When I was younger, I pirated a lot of games. I had little spending money and a lot of free time. Now for the situation has reversed, I have money to buy a lot of games, but little free time to actually play them. So with the exception of games from a couple studios (Blizzard and Valve), I only buy games when they pass my impulse buy threshold. That way if I am more likely to get value out of the purchase even if I don't end up playing it that much.
It can be done in mysql without using loops, but its not as elegant and requires an extra table. Simply create an association table that links each child node back to each of its parents. You will have to keep it up to date, but it can be easily rebuilt if it gets out of sync. But the query then is as simple as joining that table when you need to select all the child nodes under a given parent.
You missed the biggest and most expensive reason.
We have socialized provider system, but a private payer system.
Anyone can get care in the US, no matter their ability to pay, especially with emergency care. The cost of providing this care is passed on to those who can still afford to pay for medical costs or insurance.
There are a huge number of people who make to much to qualify for government programs, but not enough to afford private insurance and are not provided with insurance through an employer or do not qualify due to pre-existing conditions. The number of people in this category at last estimate is around 45 million. These people still use healthcare services, a few can pay for it out of pocket, but many end up getting the bill forgiven through bankruptcy or other means.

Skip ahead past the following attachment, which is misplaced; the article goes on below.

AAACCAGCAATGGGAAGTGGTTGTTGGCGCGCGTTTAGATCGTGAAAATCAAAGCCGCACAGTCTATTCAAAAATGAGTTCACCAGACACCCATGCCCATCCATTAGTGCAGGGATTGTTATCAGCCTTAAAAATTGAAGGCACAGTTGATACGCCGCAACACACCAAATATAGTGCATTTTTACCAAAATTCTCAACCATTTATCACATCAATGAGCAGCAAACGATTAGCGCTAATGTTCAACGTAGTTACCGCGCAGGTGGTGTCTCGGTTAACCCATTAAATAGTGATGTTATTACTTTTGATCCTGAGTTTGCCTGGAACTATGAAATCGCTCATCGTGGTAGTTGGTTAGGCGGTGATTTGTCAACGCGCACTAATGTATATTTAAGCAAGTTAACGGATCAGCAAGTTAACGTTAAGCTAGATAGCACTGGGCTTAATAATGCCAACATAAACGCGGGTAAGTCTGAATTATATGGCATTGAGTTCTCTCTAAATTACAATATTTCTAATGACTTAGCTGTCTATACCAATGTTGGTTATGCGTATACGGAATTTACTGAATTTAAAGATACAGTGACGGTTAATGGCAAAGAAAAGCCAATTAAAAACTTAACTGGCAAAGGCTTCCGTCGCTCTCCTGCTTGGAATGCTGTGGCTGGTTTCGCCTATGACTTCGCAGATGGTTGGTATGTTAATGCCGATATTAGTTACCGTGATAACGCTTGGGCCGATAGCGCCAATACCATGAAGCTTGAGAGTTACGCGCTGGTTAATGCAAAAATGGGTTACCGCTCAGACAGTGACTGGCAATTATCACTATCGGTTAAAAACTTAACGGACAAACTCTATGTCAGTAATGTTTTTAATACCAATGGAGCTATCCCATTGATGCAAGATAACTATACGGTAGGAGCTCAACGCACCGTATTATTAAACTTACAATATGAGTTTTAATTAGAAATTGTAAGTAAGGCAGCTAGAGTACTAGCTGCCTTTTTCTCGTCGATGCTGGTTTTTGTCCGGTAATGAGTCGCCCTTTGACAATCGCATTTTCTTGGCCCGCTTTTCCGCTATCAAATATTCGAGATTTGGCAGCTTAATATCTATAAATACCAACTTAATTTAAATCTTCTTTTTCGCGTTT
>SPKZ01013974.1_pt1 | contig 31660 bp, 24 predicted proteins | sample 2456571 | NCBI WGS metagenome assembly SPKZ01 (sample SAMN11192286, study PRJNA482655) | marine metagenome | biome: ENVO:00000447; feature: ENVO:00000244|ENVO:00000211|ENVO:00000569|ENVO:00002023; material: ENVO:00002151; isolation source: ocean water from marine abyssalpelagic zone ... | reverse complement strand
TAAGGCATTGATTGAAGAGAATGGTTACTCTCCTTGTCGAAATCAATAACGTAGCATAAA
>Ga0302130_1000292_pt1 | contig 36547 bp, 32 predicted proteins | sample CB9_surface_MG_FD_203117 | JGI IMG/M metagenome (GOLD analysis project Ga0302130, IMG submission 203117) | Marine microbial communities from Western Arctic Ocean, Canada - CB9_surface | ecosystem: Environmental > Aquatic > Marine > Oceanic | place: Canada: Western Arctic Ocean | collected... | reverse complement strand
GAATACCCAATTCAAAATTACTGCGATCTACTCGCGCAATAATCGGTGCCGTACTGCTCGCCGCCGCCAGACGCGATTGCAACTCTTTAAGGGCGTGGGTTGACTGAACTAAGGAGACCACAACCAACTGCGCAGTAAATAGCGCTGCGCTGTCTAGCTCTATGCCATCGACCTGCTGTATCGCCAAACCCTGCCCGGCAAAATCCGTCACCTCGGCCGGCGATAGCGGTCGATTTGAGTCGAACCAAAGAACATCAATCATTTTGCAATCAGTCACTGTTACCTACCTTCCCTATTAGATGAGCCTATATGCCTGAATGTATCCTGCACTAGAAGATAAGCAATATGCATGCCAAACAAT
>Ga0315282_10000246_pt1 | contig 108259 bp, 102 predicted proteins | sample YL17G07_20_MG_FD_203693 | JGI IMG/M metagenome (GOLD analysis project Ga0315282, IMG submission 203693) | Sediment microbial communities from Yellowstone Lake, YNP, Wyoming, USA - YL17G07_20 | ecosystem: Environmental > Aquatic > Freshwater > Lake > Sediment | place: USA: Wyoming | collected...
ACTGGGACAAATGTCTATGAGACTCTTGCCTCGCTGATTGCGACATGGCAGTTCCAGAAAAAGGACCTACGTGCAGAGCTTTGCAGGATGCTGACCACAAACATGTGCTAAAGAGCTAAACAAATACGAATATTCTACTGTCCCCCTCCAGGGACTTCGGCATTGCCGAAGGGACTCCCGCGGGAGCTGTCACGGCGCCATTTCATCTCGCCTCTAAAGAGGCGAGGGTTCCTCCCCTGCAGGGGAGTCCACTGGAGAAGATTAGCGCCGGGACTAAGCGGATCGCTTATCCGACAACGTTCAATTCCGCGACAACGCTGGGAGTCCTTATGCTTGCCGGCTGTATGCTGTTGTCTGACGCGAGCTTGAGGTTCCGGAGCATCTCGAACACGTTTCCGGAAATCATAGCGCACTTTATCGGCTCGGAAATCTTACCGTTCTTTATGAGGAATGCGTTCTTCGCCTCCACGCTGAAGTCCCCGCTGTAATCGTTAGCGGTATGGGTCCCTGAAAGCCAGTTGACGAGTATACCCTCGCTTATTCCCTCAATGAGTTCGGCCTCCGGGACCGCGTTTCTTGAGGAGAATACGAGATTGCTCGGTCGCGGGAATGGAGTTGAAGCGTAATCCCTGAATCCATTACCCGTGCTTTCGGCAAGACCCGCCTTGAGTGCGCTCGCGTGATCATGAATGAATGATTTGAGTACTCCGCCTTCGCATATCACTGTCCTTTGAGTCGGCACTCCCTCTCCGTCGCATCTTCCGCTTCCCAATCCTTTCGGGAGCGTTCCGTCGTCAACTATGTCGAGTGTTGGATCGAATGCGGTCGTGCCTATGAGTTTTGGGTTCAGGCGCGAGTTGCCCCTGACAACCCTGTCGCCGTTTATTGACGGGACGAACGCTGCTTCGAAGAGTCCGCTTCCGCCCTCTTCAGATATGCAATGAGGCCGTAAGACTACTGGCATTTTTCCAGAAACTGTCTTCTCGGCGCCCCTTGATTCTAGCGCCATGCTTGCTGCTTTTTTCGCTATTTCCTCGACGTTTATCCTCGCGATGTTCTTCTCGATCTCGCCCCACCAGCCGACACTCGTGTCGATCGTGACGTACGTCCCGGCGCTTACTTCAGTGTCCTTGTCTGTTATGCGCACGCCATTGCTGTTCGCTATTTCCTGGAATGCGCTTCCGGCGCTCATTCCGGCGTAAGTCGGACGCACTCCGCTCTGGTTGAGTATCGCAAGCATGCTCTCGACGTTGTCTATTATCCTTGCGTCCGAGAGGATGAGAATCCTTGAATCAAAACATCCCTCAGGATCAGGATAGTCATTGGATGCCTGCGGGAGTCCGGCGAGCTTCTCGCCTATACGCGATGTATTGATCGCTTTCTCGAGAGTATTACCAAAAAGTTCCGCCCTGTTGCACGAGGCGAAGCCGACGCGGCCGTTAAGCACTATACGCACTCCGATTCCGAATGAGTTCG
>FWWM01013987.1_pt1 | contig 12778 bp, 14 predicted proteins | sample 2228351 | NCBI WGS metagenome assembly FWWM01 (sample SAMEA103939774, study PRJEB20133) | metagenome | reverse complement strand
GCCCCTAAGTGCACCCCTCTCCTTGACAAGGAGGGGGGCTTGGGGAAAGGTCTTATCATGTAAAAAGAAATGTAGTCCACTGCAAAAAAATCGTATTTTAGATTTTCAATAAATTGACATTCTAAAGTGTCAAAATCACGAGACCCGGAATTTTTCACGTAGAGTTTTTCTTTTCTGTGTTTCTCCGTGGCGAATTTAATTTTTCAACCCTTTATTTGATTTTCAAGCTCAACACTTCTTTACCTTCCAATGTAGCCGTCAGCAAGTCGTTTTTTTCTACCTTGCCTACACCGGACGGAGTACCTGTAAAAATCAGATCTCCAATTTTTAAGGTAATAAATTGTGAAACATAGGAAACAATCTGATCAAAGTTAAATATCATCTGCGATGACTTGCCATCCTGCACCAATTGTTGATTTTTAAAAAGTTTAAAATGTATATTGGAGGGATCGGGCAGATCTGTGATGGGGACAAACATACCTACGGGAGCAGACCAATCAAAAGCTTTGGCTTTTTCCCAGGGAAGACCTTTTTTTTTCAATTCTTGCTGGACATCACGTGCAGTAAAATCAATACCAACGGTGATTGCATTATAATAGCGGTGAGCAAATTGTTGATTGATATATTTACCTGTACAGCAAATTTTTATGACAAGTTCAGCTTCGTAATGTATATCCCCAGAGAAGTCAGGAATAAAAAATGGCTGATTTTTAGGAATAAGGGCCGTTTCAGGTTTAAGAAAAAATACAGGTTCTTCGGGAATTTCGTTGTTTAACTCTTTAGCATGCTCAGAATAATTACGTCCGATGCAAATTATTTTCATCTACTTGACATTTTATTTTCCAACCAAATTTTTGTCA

If all these people became payers into the system, at any level, it would bring down costs for those who can still afford to pay for insurance. It would not bring down the overall costs as much as other measures, but it would spread the cost for a health care system much more fairly. It can bring down costs in that people will be more likely to seek cheaper preventive care instead of waiting until a problem requires much more expensive emergency care.
With the exception of number 1, I can't imagine any ISP's going along with this. A large number of people download music and movies, many of them unlicensed. The file distribution networks gave users what the RI/MPAA wouldn't and has cemented itself into internet culture. People don't think twice about downloading a movie or song off of pirate bay anymore.
A company may be ok shutting down a small handful of customers, but the practice of file sharing is pretty ingrained into an entire generation. Would an ISP willingly start disconnecting a large number of its customers?
The issue with Vista had nothing to do with process performance, for the most part, burning a CD or running a batch operation in Photoshop, generally took the same amount of time in both XP and Vista.
The issue had to do with UI performance, for example, the time it takes for a menu to appear when a user requests it or how quickly a folder populates with file. Unfortunately, most benchmarks don't test that.
Supposedly, the flaw would be performed by a regular user who would then execute malicious code that targets the Client/Server Runtime Server Subsystem — a subsystem reponsible for launching and terminating applications. This exploit could then potentially allow the regular user to gain administrator priviledges."